Slowing Down

This article from the Sacramento Bee examining the continuing problem of speeding bicyclists on the multi-use trail through the Parkway, is a good presentation of the issue.

This is an issue we believe can best be addressed by separating the multi-uses so that each of the various Parkway users—runners/walkers, bicyclists, and equestrians, can more safely enjoy the beauty of meandering, or racing, along the river.

The best model we have seen is that developed by the Central Valley Rails to Trails Foundation who have designed a conceptual trail space approximately 40 feet wide, with 12 feet for bikes, 3 feet of plantings, 10 feet for walkers, 3 feet of plantings, and 12 feet for horses.

An excerpt from the Bee article.

“Cyclists who zip along the American River Parkway faster than the 15 mph speed limit may find their free-wheeling ways costing them $50.

“Starting as early as this weekend, Sacramento County rangers will be lying in wait – a LiDAR speed gun in one hand, a citation book in the other – to clock, warn and eventually cite cyclists who treat the crowded trail as a racetrack.

“If cyclists want to open it up, they really need to go out on the roadway,” County Regional Parks Chief Ranger Stan Lumsden said. “This is a multiuse trail with pedestrians, dogs, horses, strollers and joggers.”

“Cyclists have long been allowed to ride faster than the posted limit, often doing it safely. But as the parkway has gotten crowded, Lumsden said, rangers have noted more speed-related crashes, including some serious head-on collisions.

“Lumsden said parkway groups and users complain about unsafe riders, especially clusters of cyclists hitting speeds of 30 mph.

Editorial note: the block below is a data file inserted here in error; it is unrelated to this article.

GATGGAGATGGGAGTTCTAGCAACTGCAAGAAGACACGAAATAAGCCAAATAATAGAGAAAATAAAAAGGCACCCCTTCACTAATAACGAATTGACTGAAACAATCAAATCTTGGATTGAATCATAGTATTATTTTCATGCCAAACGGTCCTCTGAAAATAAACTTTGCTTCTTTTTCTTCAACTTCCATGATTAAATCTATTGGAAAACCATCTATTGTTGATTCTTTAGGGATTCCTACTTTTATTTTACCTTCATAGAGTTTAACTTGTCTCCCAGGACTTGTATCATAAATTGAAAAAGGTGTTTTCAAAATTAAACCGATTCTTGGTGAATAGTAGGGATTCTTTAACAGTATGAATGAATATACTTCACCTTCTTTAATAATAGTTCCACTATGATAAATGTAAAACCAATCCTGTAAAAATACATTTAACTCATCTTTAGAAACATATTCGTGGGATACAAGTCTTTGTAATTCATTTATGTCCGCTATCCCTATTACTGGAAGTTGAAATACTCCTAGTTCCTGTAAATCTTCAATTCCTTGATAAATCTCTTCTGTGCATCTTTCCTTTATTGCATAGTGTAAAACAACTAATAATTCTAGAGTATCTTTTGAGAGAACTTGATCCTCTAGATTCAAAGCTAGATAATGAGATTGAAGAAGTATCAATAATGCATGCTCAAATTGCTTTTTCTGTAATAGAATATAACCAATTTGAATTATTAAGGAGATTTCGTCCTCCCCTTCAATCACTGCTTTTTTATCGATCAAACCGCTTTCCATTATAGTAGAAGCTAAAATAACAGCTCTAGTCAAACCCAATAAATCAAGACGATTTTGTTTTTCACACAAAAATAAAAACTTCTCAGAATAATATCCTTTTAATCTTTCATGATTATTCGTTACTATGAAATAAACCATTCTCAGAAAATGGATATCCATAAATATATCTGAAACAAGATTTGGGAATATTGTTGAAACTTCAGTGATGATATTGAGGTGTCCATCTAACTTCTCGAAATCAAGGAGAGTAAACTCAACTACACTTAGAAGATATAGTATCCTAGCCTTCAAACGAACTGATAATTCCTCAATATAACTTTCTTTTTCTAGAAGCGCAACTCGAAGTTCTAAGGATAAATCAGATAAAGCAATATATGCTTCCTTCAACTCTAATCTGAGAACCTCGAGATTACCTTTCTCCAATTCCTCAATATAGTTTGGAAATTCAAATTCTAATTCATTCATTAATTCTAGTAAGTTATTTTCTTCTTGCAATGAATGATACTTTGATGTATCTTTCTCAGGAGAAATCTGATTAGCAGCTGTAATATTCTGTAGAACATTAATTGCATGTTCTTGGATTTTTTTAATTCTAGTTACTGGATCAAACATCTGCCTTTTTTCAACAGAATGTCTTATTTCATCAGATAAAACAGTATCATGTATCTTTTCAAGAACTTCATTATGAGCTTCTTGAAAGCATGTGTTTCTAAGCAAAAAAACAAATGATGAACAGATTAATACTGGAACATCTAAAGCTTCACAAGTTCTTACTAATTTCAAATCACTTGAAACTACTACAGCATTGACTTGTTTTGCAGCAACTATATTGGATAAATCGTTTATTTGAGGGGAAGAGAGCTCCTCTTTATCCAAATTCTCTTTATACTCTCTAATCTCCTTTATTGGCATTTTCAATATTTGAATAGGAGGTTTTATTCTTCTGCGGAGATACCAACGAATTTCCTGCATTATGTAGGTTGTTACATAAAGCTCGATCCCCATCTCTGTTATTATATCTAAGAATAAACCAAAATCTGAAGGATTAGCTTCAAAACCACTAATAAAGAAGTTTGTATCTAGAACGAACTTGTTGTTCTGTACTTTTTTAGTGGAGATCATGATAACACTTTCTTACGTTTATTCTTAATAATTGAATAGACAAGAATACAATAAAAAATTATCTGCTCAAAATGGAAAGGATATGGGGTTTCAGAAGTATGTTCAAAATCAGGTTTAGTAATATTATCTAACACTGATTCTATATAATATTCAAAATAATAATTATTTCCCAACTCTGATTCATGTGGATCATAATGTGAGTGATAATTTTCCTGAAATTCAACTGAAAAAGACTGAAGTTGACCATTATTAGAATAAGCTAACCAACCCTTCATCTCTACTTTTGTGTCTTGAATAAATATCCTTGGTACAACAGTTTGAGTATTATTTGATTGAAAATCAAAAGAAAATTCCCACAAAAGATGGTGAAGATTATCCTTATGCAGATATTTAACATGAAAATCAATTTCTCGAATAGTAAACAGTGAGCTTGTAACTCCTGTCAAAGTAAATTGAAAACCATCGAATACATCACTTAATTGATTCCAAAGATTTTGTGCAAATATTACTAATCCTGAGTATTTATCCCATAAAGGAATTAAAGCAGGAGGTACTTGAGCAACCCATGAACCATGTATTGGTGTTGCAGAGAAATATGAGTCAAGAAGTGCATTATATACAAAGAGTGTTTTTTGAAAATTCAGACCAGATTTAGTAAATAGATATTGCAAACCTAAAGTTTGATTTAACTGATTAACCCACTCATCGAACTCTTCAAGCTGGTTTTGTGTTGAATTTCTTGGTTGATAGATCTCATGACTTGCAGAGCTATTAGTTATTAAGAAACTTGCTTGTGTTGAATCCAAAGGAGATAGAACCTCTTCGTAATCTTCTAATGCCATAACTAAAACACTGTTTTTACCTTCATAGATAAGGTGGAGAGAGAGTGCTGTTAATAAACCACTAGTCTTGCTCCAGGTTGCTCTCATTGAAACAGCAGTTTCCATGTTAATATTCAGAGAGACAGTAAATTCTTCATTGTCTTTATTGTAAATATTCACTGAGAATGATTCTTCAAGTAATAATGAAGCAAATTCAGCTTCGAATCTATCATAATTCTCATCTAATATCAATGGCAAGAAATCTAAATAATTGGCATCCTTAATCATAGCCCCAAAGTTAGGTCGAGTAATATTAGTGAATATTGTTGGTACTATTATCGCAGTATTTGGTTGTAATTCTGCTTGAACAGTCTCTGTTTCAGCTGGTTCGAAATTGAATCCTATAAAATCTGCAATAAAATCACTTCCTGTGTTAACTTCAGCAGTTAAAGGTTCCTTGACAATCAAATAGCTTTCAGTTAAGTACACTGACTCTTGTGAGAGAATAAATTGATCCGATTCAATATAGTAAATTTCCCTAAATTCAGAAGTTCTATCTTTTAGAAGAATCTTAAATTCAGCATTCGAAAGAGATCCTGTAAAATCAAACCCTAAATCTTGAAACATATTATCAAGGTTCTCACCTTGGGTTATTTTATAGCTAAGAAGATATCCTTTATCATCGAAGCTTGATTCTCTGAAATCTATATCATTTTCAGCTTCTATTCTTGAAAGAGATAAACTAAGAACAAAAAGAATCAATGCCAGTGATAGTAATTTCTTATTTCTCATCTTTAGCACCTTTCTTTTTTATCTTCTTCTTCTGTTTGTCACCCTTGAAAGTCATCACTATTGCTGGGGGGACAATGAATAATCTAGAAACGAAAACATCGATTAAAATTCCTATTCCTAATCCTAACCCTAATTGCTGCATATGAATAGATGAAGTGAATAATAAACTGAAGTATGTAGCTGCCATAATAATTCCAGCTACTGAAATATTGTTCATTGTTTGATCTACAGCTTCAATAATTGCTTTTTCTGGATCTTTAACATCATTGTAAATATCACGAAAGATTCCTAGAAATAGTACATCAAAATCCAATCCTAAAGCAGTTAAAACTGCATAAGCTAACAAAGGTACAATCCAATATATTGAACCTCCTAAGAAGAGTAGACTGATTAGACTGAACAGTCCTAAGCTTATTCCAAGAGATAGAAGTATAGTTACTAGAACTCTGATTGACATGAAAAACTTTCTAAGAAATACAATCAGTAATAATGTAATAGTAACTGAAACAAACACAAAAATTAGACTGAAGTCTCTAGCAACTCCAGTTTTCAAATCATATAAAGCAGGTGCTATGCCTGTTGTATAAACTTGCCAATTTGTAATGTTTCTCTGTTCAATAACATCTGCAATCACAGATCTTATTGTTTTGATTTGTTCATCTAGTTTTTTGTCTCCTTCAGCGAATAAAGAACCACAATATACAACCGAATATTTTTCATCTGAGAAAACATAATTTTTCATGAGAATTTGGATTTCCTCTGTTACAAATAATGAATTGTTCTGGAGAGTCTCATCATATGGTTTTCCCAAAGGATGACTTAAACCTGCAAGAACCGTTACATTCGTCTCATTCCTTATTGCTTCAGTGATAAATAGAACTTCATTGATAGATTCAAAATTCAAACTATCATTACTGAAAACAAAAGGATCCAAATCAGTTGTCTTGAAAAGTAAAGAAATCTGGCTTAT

“People say it’s a long time coming,” Lumsden said. He acknowledged the effort will be controversial. “Yeah, but everything we do is.”

“The citations will be issued under the county park code. They will not be reported to the Department of Motor Vehicles, and will not affect a cyclist’s driver’s license standing or car insurance, Lumsden said.

“County officials said the fine will be $50 for a first violation, and $100 for a second violation of the same ordinance within one year.”

About David H Lukenbill

I am a native of Sacramento, as are my wife and daughter. I am a consultant to nonprofit organizations, and have a Bachelor of Science degree in Organizational Behavior and a Master of Public Administration degree, both from the University of San Francisco. We live along the American River with two cats and all the wild critters we can feed. I am the founding president of the American River Parkway Preservation Society and currently serve as the CFO and Senior Policy Director. I also volunteer as the President of The Lampstand Foundation, a nonprofit organization I founded in 2003.
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